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Discussion Starter #1
Lots of talk here about auxiliary batteries. Lots of good ideas for installing and charging too!

Everything I've read says the best way to get long life from your aux battery is to not discharge it too much.

I'm wondering if anyone here uses a device to monitor battery level to help keep from discharging too much...

I have seen a few "shut off the power when the battery gets low" units, but they seem to be $$$.

Ed
 

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Many of the high end brands of inverters sell their own standalone battery monitors. Here is a good one: Victron BMV-700 http://baymarinesupply.com/store/victron-bmv-700-battery-monitor.html

Some sell a separate monitor screen like the one I got for my Magnum inverter: Magnum ME-RC50 http://www.tacticalwholesalers.com/Magnum-ME-RC50-Remote-Panel-With-50-Cable-ME-RC50_p_93233.html

Most solar charge controllers have a battery monitor function that shows on the controller itself or on a remote panel. I have the Morningstar TriStar TS-MPPT-45 with the TS-RM-2 Remote monitor screen.
 

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2014 Ram Promaster 2500 159" diesel
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Lots of talk here about auxiliary batteries. Lots of good ideas for installing and charging too!

Everything I've read says the best way to get long life from your aux battery is to not discharge it too much.

I'm wondering if anyone here uses a device to monitor battery level to help keep from discharging too much...

I have seen a few "shut off the power when the battery gets low" units, but they seem to be $$$.

Ed
Ed I saw the scrooge shingles so here's my go at this. You do need a volt meter, it is the only way to tell the charge state of a sla battery. Less than $5 on ebay shearch for:
LED Panel Digital Display Voltage Meter
And this should work for a low voltage cut off if your load is less than 30a, less than $20 on ebay also:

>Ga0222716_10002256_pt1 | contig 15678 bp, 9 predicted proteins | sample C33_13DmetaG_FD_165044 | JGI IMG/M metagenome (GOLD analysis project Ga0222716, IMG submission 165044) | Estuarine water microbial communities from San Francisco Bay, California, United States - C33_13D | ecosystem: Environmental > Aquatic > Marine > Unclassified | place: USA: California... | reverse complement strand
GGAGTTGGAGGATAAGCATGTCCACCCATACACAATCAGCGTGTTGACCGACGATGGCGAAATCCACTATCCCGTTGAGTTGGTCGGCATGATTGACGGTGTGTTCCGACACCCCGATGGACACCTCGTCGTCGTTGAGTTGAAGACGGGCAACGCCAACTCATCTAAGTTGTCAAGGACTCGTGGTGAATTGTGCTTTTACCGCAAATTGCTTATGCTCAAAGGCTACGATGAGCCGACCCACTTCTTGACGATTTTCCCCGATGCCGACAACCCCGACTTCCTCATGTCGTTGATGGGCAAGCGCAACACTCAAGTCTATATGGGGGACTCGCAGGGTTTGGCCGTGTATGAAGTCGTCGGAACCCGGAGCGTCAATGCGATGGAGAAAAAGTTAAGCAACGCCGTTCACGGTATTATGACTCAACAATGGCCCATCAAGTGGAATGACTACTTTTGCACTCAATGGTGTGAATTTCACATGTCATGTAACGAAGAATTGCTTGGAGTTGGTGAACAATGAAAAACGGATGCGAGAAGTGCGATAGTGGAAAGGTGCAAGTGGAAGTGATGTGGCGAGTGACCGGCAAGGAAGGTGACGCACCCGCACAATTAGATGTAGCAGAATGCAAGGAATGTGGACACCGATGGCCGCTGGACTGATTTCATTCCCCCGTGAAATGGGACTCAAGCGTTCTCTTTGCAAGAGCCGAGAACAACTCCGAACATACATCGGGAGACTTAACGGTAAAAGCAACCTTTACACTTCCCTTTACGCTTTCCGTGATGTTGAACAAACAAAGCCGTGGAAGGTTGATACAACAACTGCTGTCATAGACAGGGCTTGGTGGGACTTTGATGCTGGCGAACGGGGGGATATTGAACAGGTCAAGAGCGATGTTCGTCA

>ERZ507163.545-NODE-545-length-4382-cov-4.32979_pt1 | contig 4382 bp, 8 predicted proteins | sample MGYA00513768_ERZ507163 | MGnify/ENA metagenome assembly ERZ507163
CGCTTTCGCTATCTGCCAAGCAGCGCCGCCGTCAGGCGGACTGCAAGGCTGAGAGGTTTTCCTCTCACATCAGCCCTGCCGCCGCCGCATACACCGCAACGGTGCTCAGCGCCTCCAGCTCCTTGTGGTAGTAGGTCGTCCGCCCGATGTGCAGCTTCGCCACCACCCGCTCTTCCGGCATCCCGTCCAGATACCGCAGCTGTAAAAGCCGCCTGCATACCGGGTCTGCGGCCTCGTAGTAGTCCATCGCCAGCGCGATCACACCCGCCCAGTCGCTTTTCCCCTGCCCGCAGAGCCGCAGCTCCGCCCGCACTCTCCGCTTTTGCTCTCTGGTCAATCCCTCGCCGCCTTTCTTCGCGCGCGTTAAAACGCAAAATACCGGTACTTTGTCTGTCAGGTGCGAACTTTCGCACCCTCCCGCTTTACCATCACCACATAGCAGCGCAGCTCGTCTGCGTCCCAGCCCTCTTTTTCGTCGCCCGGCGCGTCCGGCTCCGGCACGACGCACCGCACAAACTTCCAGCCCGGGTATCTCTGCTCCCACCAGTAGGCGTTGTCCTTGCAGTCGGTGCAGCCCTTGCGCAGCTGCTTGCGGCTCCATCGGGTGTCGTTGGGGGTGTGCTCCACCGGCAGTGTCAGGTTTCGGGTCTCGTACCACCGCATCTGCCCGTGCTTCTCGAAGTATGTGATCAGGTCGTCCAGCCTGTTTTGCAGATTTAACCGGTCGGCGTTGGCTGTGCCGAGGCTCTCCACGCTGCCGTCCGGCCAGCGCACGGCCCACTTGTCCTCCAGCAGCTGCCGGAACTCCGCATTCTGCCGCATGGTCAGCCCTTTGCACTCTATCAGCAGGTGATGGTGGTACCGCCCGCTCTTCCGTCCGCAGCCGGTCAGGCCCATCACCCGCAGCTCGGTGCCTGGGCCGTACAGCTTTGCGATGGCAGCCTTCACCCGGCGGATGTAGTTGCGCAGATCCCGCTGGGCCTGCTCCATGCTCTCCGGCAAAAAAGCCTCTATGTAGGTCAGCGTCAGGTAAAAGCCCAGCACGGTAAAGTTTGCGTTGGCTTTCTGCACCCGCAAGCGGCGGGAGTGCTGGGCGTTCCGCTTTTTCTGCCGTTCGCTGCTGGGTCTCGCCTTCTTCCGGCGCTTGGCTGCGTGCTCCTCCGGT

12V 30A PWM Solar Panel Charge Controller
This has the option to hookup solar panels of 30a or less, but to use it as a low voltage cut off just hookup the battery and the load. If you can't picture this, the only thing you have to do to your current setup, would be to cut the power leads from your rotating disco ball >:D and hook the ball side to load and battery side to battery and your good to dance the night away.
In another post you were asking about the dual battery isolator, if you don't have one you should get one you can get the old style tin can for about $45 or a new style VSR for $75
 

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Voltage and charge remaining in an AGM or flooded cell lead acid battery is not a linear relationship, that is, voltage will not drop proportional to electricity used. A fully charged lead acid battery with no load on it will display something like 14 Volts and with about 1/100th of the charge used up it is apt to drop to 12.8 or so but will remain close to 12 volts until perhaps 50 percent of the power is gone. When it drops to about 11.5 volts it is at 40 percent or so. That is too much discharge to occur regularly and keep the battery healthy. 60 percent is a better low level and batteries I have used read 12+ volts there. So here is my take.... if your battery reads 12 volts you should turn off the disco ball or begin charging. If it reads over 14 volts you have a topped up battery. Outside this range is not good. Kept in this range and used regularly they last for many years 7 to 10 is not unusual for a coach battery my current one is 8 years old and going strong.
 

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Hi,
Some may disagree with this, but I think for that if you are doing something like an RV where usage might be 30 days a year that figuring on a discharge of 80% is OK because you are just not putting very many cycles on the battery, and the lower cycle life for 80% discharge won't end up being a factor in your battery life.